to become pregnant before the ovary is suppressed with a GnRH
agonist. The effect of agonist treatment on pregnancy is not known.
There is a report in the literature describing an uneventful pregnancy
and delivery of a normal baby despite GnRH agonist therapy effectively
for the first 3 months of pregnancy (injections at 4 and 8 weeks).
The effectiveness of the GnRH agonists is comparable to Provera
and Danazol with respect to treatment of the pain associated with
endometriosis. Excellent large studies (prospective, randomized,
controlled clinical trials) have demonstrated that GnRH agonists
and Danazol have comparable effects on endometriosis in terms
of pain and reduction of visible disease (determined by comparing
pre and post treatment findings at laparoscopy).
There have been no reports demonstrating a benefit in the treatment
of stage I or II endometriosis with GnRH agonists in terms of
* (2) Progestagens:
Progesterone counteracts the effect of estrogen on the endometrium.
The mechanism for this includes a progesterone stimulated reduction
in estrogen receptor number (so estrogen in the circulation has
fewer cellular receptors to bind resulting in less effect), an
accelerated metabolism of estrogen to less active or inactive
forms that are rapidly excreted, and an inhibition of some of
the molecules formed as a result of estrogen that help in creating
the "estrogen effect."
The effectiveness of Provera in providing relief for the pain
associated with endometriosis is reported to be comparable to
that of Danazol and the GnRH agonists.
There is no apparent benefit of Provera or other medical management
in the treatment of stage I or II endometriosis with respect to
fertility. In a solid research study (prospective, randomized,
placebo controlled clinical trial) there was no significant difference
in the pregnancy rates following Provera treatment (100 mg per
day) of stage I or II endometriosis compared to placebo (inert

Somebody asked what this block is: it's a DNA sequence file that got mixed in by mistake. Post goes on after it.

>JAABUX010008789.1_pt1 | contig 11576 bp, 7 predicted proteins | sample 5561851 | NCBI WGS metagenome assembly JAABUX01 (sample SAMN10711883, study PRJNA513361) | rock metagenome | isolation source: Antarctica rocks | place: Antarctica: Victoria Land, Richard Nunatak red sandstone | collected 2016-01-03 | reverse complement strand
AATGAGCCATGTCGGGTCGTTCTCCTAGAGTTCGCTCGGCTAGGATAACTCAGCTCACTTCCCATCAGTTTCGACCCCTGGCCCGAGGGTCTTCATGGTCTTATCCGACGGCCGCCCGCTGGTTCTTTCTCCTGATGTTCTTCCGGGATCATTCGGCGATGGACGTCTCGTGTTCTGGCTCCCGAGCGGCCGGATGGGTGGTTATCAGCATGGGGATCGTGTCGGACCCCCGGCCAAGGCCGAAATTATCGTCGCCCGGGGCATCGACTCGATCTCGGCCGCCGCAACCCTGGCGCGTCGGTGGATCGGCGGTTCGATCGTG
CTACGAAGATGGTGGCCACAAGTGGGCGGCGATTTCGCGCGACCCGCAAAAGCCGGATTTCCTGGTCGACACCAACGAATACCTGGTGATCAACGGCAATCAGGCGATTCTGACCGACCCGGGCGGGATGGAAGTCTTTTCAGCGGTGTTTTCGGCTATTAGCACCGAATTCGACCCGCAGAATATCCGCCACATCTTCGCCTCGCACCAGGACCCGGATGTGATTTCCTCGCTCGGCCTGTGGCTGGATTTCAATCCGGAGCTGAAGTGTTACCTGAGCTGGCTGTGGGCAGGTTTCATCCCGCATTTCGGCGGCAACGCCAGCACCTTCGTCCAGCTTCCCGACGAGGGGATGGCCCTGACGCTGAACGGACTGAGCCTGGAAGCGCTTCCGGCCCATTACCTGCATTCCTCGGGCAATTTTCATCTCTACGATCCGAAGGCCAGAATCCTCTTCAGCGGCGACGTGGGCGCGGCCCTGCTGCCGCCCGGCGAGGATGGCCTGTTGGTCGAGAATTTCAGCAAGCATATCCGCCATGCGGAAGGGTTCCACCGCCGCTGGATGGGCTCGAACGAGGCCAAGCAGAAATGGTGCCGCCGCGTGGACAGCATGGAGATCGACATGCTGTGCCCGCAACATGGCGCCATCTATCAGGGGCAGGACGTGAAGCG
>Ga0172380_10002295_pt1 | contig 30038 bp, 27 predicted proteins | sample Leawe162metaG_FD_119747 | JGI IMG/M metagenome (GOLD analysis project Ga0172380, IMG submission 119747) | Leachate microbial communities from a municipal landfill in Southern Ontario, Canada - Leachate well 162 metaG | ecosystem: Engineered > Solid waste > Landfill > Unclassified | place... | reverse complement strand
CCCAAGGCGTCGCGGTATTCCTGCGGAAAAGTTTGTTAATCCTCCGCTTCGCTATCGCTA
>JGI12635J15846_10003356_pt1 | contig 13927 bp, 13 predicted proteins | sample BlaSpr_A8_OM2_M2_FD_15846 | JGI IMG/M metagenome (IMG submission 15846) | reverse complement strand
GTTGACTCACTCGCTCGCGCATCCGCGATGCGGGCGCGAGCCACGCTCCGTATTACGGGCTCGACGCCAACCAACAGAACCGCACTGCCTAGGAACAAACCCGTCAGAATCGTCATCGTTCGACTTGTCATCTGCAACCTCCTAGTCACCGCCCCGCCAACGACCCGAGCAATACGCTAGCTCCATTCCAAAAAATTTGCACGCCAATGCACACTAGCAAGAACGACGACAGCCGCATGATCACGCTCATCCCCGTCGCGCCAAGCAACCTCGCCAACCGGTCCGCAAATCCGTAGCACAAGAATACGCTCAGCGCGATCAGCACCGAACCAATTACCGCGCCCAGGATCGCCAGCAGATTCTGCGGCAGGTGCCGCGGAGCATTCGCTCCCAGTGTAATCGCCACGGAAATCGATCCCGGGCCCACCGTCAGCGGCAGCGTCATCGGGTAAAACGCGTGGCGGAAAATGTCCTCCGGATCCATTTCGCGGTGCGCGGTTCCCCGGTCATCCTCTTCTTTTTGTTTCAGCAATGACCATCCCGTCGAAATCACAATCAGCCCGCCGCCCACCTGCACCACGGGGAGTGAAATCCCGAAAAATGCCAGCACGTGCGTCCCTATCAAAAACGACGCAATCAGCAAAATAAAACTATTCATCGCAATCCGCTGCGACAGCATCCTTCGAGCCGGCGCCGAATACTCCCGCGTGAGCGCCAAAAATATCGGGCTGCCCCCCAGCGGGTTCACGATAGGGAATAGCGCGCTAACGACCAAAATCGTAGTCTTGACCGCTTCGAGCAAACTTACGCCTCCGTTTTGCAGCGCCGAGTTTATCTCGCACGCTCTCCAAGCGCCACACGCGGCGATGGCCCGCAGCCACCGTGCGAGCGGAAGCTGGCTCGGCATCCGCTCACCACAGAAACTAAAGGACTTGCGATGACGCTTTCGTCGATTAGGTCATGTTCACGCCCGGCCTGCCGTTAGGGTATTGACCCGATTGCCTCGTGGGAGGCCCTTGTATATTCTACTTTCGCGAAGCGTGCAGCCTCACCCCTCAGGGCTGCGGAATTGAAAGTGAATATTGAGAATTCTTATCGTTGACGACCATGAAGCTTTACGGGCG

tablets without medication).
* (3) Danazol:
Danazol was widely used when introduced into clinical practice
in 1972 because it was the only medication available. It is consistently
effective in treating pain associated with endometriosis. At this
time, Danazol is not used much since equally effective medications
are available and the side effects of Danazol can be undesirable.
Side effects of Danazol include weight gain and fluid retention,
decreased breast size, acne and oily skin, excessive male pattern
hair growth (fascial, chest, back), mood swings, muscle cramps,
fatigue, irreversible deepening of the voice, hot flashes, and
atrophic vaginitis (with decreased elasticity of the wall of the
vagina). Side effects occur in about 80% of women but only 10%
of those who take the medication actually discontinue the medication
because of the side effects. Most young reproductive age women
find these sort of side effects to be highly unattractive and
prefer to use one of the other available medications if medical
management is chosen for treatment.
Danazol is effective in relief of pain due to endometriosis about
90% of the time, has similar efficacy to GnRH agonists and Progestagens,
and the pain will reportedly return in about a third of patients
within a year.
There is no known benefit for the treatment of infertility associated
with stage I or II endometriosis.